The Rhodes Scholarship allows each recipient to study for two years for free at Oxford University in the United Kingdom. Xu, who is also a Crimson editor, is among eight Harvard students or alums who have won the scholarship this year.
An applied math and economics concentrator, Xu described the United States educational system as very different from the system in New Zealand. He said Harvard has been “quite a good experience in the sense that you get to see another way of looking at education.”
McKay Professor of Computer Science Harry R. Lewis ’68, who wrote one of Xu’s recommendations, described him as a “remarkable” student.
“He is an amazing guy. He is extremely smart [and a] very good student in my computer science class,” Lewis said. “But he is most interesting because of his background in coming from New Zealand to Harvard and then really becoming deeply interested in international affairs and how they relate to the national affairs of his country.”
Currently Xu is spending the semester abroad in Paris, where he is working as a research intern at the Organization for Economic Cooperation and Development (OECD) and taking two art classes.
“That really took some initiative to line up and go do,” said Lewis of Xu’s work at the OECD.
“The thing that makes him really remarkable is the breadth of his international interests on top of his very significant technical and scientific knowledge and expertise,” Lewis said. “He is a genuine citizen of the world.”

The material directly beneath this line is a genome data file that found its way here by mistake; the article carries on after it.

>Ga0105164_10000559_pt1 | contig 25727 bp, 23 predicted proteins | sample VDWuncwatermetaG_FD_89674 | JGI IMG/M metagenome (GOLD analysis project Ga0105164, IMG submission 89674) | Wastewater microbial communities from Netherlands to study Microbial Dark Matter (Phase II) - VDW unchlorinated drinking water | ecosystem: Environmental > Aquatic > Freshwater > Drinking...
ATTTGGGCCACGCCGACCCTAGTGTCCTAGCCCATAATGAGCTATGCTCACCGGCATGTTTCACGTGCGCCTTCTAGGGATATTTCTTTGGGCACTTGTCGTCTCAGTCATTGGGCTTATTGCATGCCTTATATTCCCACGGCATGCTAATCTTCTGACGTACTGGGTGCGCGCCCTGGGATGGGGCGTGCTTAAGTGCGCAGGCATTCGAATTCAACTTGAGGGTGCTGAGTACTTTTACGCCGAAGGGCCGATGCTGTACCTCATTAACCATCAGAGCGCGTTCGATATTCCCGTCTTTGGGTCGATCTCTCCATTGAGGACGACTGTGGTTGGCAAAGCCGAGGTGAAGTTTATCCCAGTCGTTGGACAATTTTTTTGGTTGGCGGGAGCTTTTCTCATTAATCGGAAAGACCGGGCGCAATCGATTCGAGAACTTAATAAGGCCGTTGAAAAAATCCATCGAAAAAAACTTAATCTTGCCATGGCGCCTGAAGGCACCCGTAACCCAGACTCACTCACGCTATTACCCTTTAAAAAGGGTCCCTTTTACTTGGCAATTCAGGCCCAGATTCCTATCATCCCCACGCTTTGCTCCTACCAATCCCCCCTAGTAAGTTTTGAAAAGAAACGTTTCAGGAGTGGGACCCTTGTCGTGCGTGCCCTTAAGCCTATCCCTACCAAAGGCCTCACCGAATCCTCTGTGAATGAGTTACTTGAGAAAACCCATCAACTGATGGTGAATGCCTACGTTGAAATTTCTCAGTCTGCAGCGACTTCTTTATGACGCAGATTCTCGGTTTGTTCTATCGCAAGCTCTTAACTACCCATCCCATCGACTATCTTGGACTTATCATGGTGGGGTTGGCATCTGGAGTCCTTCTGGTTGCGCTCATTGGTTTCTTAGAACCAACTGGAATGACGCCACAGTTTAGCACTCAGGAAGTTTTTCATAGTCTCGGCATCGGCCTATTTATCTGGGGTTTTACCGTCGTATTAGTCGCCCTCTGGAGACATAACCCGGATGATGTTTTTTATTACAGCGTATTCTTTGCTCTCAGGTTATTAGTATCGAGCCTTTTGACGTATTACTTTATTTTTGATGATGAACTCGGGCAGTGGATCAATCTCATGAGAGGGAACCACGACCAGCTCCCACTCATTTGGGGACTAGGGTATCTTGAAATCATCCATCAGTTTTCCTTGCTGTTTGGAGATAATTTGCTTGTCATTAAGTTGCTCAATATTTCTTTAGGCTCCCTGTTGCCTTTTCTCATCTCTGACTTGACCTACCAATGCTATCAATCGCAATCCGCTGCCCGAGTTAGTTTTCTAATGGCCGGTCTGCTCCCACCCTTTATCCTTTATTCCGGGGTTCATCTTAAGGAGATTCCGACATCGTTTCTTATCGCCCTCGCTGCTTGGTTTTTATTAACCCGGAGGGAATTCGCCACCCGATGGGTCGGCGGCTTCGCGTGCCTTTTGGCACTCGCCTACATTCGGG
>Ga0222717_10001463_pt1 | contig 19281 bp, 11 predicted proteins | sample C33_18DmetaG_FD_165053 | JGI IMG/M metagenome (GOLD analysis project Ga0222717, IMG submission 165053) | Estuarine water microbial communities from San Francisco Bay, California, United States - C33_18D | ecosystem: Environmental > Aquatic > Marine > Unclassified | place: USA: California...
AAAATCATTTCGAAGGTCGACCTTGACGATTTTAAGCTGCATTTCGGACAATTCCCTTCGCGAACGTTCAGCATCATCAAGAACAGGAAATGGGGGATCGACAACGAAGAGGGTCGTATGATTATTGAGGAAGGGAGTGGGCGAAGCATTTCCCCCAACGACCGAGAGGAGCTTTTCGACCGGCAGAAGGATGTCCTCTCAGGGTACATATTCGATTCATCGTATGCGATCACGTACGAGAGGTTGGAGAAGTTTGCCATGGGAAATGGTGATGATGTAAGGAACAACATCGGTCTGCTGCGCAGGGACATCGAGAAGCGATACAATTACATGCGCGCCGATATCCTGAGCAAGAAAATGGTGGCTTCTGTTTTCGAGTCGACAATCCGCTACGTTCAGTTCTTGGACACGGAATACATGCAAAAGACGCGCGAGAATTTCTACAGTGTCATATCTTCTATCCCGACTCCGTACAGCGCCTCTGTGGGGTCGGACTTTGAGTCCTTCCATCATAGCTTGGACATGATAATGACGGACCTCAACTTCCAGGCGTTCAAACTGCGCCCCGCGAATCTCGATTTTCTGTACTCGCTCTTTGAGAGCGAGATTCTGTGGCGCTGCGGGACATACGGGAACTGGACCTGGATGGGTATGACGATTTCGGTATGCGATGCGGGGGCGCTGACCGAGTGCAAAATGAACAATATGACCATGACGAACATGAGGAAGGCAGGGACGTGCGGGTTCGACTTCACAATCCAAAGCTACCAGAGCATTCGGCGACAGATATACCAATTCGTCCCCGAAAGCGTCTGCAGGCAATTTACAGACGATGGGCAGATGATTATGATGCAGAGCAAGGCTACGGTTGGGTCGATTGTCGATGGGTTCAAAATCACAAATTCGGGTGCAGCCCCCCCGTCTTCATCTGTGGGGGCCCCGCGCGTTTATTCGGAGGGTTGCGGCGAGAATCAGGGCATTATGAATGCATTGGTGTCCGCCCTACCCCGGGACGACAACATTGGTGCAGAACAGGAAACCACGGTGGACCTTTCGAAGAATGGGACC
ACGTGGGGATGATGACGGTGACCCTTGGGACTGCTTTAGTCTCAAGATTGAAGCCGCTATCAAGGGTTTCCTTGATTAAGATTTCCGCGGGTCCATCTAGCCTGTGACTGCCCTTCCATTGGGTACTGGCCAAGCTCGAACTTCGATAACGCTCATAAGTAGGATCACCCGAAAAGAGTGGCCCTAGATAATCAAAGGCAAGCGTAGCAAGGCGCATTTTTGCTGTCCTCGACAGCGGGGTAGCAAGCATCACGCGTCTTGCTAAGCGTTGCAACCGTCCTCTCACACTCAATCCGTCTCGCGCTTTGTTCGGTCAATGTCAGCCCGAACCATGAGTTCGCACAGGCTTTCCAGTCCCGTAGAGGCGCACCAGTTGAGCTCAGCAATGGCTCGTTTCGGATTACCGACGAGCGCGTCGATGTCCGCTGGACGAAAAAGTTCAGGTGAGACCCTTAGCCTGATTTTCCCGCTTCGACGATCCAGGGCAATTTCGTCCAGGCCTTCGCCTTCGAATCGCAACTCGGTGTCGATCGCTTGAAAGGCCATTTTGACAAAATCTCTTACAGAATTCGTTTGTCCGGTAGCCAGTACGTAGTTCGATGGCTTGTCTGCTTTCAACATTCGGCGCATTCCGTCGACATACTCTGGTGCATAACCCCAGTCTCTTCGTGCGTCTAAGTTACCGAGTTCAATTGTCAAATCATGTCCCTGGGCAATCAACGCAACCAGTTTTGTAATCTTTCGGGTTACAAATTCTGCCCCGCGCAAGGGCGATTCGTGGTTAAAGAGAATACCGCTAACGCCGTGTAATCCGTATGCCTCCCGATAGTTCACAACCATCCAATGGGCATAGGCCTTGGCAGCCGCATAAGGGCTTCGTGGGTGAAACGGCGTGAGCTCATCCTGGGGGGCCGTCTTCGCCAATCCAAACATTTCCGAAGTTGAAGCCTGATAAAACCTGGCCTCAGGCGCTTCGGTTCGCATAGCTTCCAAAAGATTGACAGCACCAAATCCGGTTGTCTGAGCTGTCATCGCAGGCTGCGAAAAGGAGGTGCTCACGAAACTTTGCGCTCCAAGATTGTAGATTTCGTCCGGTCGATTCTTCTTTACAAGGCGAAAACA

At Oxford, Xu plans to pursue an M.Phil. in economics with a thesis based on capital flow between advanced economies and developing nations.
After Oxford, Xu is unsure what he will do. “In the short run, I am looking to keep my options open. Maybe I will continue studying [or] maybe I’ll work after my time at Oxford,” said Xu.
But his long-term goals are pretty clear.
“In the future, I will go into public service in New Zealand,” Xu said. “A good place to start is the Reserve Bank or the Treasury.”
Xu said he applied for the scholarship on the advice of his host family, a local family that Harvard assigns to help ease international students’ transition to Harvard.
“About this time last year, I was talking to my host family and they suggested I look into this,” Xu said.
Xu described a long application process that included the submission of a lengthy resume, six references and an application essay—as well as an extended interview process. Because Xu is an international student, he did not need approval from Harvard College to apply.
“There were seven people in the [final] round of interviews, one of whom I sat next to on the airplane going to the interview,” said Xu. “There were also seven people in the selection committee. After a whole day of interviews, they put everyone in a big room. The Governor-General came forward…and read the names of three people [who had won the Rhodes Scholarship]. It was very tense.”